A lone beluga whale took a vacation in London, England this week! The trip began with a leisurely swim up the Thames River around the Gravesland area about 30 miles east of London. The rare sight was captured on this video as well as many others posted on social media.
Helicopters from local news stations hovered above and local officials advised onlookers on boats to keep their distance. The Whale and Dolphin Conservation group was as surprised as anyone witnessing this incredible sighting.
Beluga whales are more commonly found in the Arctic. Churchill, Manitoba is a prime destination for beluga whale wildlife adventures.
Belugas at the back of the zodiac in the Churchill River in Churchill, Manitoba. Stephanie Fernandez photo.
“Beluga whales inhabit cold, Arctic waters off Greenland, Svalbard and in the Barents Sea,” the group said in a statement. “There have only been around 20 sightings of beluga whales off the U.K. coast previously, but these have occurred off Northumberland, Northern Ireland and Scotland.”
The last beluga whale spotted in the United Kingdom was off the coast of Northern Ireland three years ago,
Animal welfare organizations including the RSPCA are, “working with other agencies to monitor the situation” and have researchers on the scene to monitor the whale.
Image of a red and Arctic fox after the red hunted the Arctic in the Wapusk National Parc in Manitoba. Don Gutoski photo.
An incredible image captured by Canadian physcian Don Gutoski has earned the photographer the honor of 2015 Wildlife photographer of the Year. Gutoski works as an accident and emergency physcian out of London, Ontario and moonlights as an amateur photographer. His graphic photo won the international competition organized by the Natural history museum in London, U. K. by beating out 42,000 entries from 96 countries.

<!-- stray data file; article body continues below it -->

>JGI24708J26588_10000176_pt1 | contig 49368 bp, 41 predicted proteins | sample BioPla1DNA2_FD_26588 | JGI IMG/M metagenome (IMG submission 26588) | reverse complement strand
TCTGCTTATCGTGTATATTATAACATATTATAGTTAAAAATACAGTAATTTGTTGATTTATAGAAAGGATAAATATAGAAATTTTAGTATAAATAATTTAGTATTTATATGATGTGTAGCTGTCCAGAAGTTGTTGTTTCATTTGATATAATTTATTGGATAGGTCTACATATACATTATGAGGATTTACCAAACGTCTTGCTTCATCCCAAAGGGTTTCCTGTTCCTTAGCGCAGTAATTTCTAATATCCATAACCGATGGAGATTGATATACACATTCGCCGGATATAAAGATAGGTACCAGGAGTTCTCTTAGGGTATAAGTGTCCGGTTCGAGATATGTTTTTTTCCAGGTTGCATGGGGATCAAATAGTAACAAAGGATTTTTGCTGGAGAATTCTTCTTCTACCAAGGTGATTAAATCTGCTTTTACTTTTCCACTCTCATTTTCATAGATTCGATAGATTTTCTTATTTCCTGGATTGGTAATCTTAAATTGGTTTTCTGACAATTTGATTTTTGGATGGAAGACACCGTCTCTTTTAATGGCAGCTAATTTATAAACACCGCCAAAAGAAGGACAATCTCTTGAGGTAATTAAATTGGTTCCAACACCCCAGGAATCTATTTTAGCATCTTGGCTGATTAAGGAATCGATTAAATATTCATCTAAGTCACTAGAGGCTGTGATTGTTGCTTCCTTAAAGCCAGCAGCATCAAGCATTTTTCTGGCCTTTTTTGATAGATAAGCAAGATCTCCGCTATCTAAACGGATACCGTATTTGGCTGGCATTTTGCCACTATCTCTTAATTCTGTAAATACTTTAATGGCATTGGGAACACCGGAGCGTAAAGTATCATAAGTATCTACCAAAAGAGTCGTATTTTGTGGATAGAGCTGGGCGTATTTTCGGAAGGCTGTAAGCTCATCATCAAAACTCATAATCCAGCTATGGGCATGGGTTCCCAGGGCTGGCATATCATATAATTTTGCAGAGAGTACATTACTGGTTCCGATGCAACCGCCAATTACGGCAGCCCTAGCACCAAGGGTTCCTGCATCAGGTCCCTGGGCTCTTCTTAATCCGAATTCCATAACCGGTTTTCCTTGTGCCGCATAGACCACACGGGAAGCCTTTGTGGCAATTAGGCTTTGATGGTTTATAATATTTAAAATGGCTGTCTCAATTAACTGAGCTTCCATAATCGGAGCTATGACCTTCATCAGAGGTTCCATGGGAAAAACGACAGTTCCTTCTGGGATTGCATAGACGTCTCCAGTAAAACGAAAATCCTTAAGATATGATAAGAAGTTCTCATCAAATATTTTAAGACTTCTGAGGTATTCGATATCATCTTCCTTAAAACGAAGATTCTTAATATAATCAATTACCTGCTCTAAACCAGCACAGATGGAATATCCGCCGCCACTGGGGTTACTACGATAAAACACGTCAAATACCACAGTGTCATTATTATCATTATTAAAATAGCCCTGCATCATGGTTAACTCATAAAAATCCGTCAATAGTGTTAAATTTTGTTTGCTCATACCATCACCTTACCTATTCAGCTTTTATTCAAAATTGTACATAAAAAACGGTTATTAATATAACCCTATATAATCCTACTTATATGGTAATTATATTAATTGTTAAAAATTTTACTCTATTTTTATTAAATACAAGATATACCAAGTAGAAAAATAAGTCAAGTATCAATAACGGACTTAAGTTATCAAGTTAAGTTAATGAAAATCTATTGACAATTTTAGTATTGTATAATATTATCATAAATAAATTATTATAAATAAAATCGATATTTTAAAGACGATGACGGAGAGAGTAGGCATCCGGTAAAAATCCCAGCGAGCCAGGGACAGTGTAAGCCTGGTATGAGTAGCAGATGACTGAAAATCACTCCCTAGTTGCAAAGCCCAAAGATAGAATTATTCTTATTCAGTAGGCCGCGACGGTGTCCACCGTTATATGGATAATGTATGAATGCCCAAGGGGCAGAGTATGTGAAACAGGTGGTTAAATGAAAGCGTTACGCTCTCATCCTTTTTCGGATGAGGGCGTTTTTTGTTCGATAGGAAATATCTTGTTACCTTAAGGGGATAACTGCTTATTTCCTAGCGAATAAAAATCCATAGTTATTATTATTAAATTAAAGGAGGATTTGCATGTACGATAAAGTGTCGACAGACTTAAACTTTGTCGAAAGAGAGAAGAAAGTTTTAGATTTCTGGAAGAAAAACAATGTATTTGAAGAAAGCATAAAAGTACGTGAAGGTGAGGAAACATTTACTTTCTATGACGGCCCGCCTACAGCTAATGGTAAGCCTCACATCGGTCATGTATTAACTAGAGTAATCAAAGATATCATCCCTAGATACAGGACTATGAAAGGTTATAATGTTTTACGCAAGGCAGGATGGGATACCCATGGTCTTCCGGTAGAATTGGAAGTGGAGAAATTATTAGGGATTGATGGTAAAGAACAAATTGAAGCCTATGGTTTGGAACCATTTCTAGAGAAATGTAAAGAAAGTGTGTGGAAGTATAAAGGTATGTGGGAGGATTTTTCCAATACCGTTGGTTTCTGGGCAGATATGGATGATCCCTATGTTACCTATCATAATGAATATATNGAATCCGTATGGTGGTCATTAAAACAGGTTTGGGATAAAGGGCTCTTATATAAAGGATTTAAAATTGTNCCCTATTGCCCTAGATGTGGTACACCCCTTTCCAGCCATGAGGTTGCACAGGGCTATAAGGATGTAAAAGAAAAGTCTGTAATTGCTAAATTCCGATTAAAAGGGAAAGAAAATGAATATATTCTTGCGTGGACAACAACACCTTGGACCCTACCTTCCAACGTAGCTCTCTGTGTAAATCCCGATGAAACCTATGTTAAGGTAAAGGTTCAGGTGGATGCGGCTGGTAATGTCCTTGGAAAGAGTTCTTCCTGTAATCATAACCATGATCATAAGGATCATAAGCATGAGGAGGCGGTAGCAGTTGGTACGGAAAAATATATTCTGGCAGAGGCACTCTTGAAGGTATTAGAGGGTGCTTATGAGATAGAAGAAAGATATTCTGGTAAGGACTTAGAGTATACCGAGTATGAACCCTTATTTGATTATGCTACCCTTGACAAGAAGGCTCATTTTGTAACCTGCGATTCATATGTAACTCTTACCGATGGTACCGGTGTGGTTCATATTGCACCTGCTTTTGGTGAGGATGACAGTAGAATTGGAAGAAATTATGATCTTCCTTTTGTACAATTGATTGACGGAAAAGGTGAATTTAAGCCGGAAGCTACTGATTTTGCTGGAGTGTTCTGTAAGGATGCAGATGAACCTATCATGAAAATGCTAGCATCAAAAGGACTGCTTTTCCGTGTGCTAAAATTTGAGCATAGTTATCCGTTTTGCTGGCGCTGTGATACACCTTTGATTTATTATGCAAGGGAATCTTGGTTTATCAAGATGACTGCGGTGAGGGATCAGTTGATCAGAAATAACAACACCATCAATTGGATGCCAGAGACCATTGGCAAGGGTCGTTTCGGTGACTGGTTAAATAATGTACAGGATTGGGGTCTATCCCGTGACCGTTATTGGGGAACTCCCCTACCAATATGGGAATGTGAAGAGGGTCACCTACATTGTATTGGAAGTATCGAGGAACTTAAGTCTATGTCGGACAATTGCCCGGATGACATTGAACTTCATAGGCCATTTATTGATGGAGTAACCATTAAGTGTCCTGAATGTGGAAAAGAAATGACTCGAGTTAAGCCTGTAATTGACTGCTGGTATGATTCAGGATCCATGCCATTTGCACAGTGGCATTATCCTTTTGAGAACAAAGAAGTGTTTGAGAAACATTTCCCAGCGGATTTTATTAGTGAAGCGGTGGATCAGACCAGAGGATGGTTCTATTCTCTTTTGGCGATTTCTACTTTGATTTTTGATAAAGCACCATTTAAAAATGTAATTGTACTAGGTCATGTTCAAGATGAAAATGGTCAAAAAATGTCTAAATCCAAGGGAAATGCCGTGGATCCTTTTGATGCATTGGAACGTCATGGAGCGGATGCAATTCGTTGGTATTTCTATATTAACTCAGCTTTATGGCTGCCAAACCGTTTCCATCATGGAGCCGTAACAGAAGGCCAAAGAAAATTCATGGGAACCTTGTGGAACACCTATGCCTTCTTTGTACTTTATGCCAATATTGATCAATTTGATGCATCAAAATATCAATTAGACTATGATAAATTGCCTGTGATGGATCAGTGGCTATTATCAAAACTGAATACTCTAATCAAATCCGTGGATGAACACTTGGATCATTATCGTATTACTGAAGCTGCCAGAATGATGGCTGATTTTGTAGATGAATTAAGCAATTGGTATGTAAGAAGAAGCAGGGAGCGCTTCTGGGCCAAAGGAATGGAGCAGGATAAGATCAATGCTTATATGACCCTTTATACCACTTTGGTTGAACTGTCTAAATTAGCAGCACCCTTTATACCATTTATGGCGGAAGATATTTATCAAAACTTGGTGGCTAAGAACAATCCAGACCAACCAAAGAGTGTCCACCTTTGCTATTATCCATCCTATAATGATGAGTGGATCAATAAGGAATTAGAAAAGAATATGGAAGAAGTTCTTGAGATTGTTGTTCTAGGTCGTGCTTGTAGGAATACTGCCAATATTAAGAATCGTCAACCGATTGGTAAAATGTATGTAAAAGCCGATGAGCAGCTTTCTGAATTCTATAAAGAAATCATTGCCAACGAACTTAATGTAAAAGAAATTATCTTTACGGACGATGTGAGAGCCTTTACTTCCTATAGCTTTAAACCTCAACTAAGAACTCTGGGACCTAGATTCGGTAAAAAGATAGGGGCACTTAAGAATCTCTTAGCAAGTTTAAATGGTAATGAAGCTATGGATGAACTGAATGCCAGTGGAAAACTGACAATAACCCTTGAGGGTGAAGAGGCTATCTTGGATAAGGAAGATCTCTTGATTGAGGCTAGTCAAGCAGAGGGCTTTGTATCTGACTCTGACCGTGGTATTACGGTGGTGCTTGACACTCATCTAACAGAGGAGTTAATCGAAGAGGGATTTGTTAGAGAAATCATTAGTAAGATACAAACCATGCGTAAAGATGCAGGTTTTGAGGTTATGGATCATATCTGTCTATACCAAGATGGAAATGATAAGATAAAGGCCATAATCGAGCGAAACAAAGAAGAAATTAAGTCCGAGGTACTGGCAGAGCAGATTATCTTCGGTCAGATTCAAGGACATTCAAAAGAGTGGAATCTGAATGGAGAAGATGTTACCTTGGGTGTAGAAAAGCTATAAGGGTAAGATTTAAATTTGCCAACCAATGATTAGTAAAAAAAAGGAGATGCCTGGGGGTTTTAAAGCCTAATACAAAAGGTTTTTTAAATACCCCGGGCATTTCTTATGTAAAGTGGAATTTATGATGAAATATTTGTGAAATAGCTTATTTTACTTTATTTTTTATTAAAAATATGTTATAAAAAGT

Gutoski’s image, A Tale of Two Foxes, was taken in the protected polar bear denning area Wapusk National Park at Cape Churchill to the east of Churchill.
With warming temperatures and natural species cycles, red foxes have overlapped more territory with Arctic foxes over the past decade. Some years one species will be more predominant than the other and red fox now seem more prevalent in recent years.
The photo was taken after three hours in roughly -30C temperatures. When the red fox was close enough with its fallen prey, Gutoski snapped the photo. The red fox then gathered the carcass remains and cached it out of sight for a later meal.
Contest jury member Kathy Moran, also senior editor for natural history projects for National Geographic, called it “one of the strongest single storytelling photographs I have ever seen.” She also added, “The immediate impact of this photograph is that it appears as if the red fox is slipping out of its winter coat. What might simply be a straightforward interaction between predator and prey struck the jury as a stark example of climate change, with red foxes encroaching on Arctic fox territory.”